Review: Alice – Behind the Mirror (iPad)

6 mins read
Review by Andrew M. 

Alice in Wonderland is undoubtedly one of the most loved stories of all time. The Lewis Carroll masterpiece has been adapted and reworked into every entertainment and art medium known to man. Such is the power of the Alice brand that despite terrible reviews (and being a terrible film), the Alice in Wonderland film in 2010 was the second highest grossing film of the year behind Toy Story 3, clearing $1 billion worldwide. The base story is a timeless phenomenon.

And it’s the kind of narrative that lends itself to being an art game. Take for instance Alice: Madness Returns, which reworks the original Alice story to take it some very dark places indeed. It’s a testament to the power of the character that still, years after being released, the Alice: Madness Returns character costume remains one of the most popular among cosplayers. Saying all that, it’s disappointing that hidden object game, Alice – Behind the Mirror misses the mark in doing justice to the setting or characters that it is based on.

Being a fan of the Alice in Wonderland story, I was looking forward to the game when I first turned it on. There’s a certain freedom of imagination in the Alice narrative that lends itself to strange and crazy scenes where an artist can free themselves and be a little crazy. That’s what people look for in Alice stories, in fact. The initial impressions of Behind the Mirror are decent enough; the visuals you are met with in this game are just beautiful. The artwork of this game is exemplary. Having played quite a few puzzle and hidden object games where visuals can look either cheap or inconsistent, the sheer artistry on display here is impressive.

The developers also clearly love the story. Throughout the game, you can tap on the face of the Cheshire Cat that is integrated into the user interface, who will give a fact about Alice or Lewis Carroll. It’s a great addition to the game and a nice little Easter Egg for people perhaps less informed on such trivia. However, the act on tapping on the Cat is where the issues start. From the beginning of the game, everything is simply unresponsive. Having tried it on both an iPhone and an iPad and found the same issues on both platforms, it was clear there were a few bugs that still need to be squashed. The appreciation of the beautiful images is completely soured when the functionality of the game is so poor.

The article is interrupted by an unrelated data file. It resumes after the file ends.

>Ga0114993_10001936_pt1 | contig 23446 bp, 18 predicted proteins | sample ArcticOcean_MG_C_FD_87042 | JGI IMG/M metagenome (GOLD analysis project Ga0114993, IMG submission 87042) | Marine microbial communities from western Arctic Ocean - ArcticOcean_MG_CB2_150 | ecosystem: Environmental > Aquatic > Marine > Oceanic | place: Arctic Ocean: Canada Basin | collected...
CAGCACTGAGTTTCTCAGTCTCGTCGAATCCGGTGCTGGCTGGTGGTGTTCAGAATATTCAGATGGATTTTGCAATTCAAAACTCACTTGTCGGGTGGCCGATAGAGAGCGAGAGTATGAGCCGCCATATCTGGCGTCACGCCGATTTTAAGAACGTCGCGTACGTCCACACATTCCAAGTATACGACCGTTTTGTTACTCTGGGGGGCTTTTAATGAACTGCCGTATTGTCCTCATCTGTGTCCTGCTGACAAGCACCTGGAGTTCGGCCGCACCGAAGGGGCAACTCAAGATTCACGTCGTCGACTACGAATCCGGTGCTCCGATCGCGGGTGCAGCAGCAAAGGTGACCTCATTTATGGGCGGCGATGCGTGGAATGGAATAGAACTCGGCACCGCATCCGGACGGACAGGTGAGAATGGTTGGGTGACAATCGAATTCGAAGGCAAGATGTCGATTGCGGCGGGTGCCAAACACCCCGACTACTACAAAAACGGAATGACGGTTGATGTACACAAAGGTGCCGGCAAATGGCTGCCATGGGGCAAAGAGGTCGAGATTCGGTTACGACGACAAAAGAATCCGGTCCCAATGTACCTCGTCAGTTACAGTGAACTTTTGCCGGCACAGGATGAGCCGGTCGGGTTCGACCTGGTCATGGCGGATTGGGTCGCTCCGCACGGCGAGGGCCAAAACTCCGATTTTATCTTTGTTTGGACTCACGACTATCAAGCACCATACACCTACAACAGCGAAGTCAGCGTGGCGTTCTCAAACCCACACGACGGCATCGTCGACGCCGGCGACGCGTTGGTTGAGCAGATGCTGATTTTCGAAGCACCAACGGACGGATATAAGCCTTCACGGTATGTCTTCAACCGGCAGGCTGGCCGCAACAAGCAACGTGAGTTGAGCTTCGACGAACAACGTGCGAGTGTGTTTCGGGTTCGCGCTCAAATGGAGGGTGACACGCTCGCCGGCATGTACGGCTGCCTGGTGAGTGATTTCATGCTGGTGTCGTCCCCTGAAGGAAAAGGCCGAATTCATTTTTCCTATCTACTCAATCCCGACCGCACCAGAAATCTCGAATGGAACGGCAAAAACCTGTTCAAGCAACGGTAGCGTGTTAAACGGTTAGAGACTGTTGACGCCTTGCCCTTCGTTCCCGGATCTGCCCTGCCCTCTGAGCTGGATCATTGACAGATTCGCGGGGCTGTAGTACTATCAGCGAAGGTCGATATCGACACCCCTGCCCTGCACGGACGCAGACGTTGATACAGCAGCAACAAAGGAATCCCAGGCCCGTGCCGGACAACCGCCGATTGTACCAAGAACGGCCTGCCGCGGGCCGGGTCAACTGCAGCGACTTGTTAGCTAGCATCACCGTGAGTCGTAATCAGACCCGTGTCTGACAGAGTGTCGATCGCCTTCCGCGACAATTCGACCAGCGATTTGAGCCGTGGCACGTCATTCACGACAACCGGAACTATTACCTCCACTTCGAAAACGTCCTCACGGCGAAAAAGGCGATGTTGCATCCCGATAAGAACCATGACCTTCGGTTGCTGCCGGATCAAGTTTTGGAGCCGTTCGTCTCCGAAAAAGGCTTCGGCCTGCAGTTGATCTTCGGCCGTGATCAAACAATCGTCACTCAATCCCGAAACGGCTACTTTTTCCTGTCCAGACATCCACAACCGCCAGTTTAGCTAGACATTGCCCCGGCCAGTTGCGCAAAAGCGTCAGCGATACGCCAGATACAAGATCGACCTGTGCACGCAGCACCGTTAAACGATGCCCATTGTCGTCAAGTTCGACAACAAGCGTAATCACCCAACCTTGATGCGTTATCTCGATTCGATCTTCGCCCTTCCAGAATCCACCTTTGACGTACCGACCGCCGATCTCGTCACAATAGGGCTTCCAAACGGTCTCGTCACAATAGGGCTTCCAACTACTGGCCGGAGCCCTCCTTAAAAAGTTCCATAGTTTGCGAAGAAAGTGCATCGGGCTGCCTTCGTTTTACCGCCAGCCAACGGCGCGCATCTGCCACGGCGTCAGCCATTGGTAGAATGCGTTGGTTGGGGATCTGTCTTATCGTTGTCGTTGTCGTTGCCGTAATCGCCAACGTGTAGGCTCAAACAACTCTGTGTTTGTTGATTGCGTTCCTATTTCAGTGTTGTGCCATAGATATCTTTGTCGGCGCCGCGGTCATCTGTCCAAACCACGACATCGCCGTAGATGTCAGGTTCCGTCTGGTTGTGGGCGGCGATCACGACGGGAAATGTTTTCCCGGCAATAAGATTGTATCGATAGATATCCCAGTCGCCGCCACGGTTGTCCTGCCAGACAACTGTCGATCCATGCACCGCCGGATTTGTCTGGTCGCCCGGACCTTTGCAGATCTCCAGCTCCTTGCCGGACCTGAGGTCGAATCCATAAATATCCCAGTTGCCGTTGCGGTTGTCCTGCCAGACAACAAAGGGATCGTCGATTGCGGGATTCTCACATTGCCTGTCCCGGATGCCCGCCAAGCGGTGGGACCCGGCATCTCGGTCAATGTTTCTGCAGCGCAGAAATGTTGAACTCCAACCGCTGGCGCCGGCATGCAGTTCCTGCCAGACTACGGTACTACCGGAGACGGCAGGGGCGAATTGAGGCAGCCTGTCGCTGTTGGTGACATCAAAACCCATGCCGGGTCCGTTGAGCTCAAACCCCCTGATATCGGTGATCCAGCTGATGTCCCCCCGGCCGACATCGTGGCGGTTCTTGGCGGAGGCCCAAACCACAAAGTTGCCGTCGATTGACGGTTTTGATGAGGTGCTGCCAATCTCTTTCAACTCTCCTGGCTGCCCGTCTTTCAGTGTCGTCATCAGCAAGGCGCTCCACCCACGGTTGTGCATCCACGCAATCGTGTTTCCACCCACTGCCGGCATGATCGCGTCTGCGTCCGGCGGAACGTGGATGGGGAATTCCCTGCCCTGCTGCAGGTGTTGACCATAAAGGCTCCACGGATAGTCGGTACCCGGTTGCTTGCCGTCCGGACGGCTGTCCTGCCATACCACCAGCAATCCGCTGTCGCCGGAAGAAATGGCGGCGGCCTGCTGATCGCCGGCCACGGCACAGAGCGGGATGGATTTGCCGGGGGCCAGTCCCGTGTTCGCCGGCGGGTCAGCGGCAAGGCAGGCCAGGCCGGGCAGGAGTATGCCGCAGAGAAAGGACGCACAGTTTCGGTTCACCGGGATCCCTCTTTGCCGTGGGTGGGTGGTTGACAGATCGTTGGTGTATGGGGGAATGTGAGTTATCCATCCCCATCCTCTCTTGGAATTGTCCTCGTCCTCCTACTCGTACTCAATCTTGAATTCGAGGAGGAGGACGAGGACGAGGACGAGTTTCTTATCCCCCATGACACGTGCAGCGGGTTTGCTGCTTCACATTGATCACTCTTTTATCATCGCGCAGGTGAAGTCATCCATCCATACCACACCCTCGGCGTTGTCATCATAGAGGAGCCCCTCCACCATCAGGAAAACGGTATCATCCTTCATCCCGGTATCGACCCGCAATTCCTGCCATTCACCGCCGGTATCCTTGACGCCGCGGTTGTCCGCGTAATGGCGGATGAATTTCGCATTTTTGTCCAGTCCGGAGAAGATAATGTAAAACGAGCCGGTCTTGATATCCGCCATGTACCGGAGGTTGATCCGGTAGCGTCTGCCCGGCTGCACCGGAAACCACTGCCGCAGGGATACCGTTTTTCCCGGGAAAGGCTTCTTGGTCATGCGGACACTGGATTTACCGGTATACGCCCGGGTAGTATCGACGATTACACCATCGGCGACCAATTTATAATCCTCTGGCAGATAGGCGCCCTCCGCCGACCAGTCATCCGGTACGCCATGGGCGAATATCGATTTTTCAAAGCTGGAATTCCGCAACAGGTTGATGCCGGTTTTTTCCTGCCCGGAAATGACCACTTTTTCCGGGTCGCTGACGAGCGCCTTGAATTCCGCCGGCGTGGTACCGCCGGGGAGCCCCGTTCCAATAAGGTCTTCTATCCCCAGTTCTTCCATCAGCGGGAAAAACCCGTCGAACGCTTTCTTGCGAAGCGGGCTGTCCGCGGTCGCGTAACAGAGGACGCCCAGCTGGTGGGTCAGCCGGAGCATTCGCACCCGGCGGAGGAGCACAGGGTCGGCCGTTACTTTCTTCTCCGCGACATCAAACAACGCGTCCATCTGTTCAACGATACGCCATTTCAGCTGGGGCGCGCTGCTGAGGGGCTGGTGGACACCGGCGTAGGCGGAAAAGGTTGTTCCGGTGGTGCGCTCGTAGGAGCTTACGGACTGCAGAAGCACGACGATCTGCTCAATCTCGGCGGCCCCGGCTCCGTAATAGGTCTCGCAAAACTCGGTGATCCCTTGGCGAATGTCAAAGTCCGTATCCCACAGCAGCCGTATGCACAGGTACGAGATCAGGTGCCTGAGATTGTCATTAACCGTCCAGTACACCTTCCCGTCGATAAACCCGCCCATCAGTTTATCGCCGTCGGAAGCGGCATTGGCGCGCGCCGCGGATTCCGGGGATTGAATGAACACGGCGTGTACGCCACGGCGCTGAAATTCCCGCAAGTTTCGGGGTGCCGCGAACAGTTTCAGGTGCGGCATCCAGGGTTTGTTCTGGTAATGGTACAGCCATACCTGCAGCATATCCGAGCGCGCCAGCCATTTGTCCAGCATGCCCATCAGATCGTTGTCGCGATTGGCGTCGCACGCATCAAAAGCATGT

The hidden object genre is always a mixed bag in terms of quality. Some feel lazy, where the same basic gameplay is shoved into something that doesn’t look so compelling. The developer of Alice – Behind the Mirror, meanwhile, seem to have gone the opposite route – they’re so focused on the visual side of things that the gameplay feels forgotten at times. At 603mb, this game is going to chew up a lot of space on your iPad.

Alice – Behind the Mirror’s has the kind of gameplay that makes you want to forget the beauty of the game. It feels like you are being punished at every turn, having to retrace your footsteps constantly to search for objects you that you aren’t always aware that you need. There is a decent variety of mini-games beyond the basic hidden object searching but it doesn’t take long before the frustration starts to build up. At one point, I needed to track down a nail. I used the hint button and it showed me the area it was in. Despite tapping on the area multiple times, I was not able to pick up the nail. Eventually I did, but this is the kind of game where, if players can’t grab something the first time, they figure it’s not something that can be grabbed, and it goes without saying that this is problem.

Alice – Behind the Mirror is a spectacular looking game, but is that enough? I want to say yes because the artistry of this game is something to behold. If nothing else, while my daughter has just turned one, this is the type of game I want to play with her when she’s older. It can teach her problem solving, observation skills and an appreciation of quality art design.

At the same time I just want the game to be more responsive and not require players to travel back over ground they have already covered constantly. Alice in Wonderland is a story that is so vivid and paints such an imaginative picture and Behind the Mirror tries hard to do the same. It just needed to do more to make people think it’s a game worth playing.

– Andrew M. 

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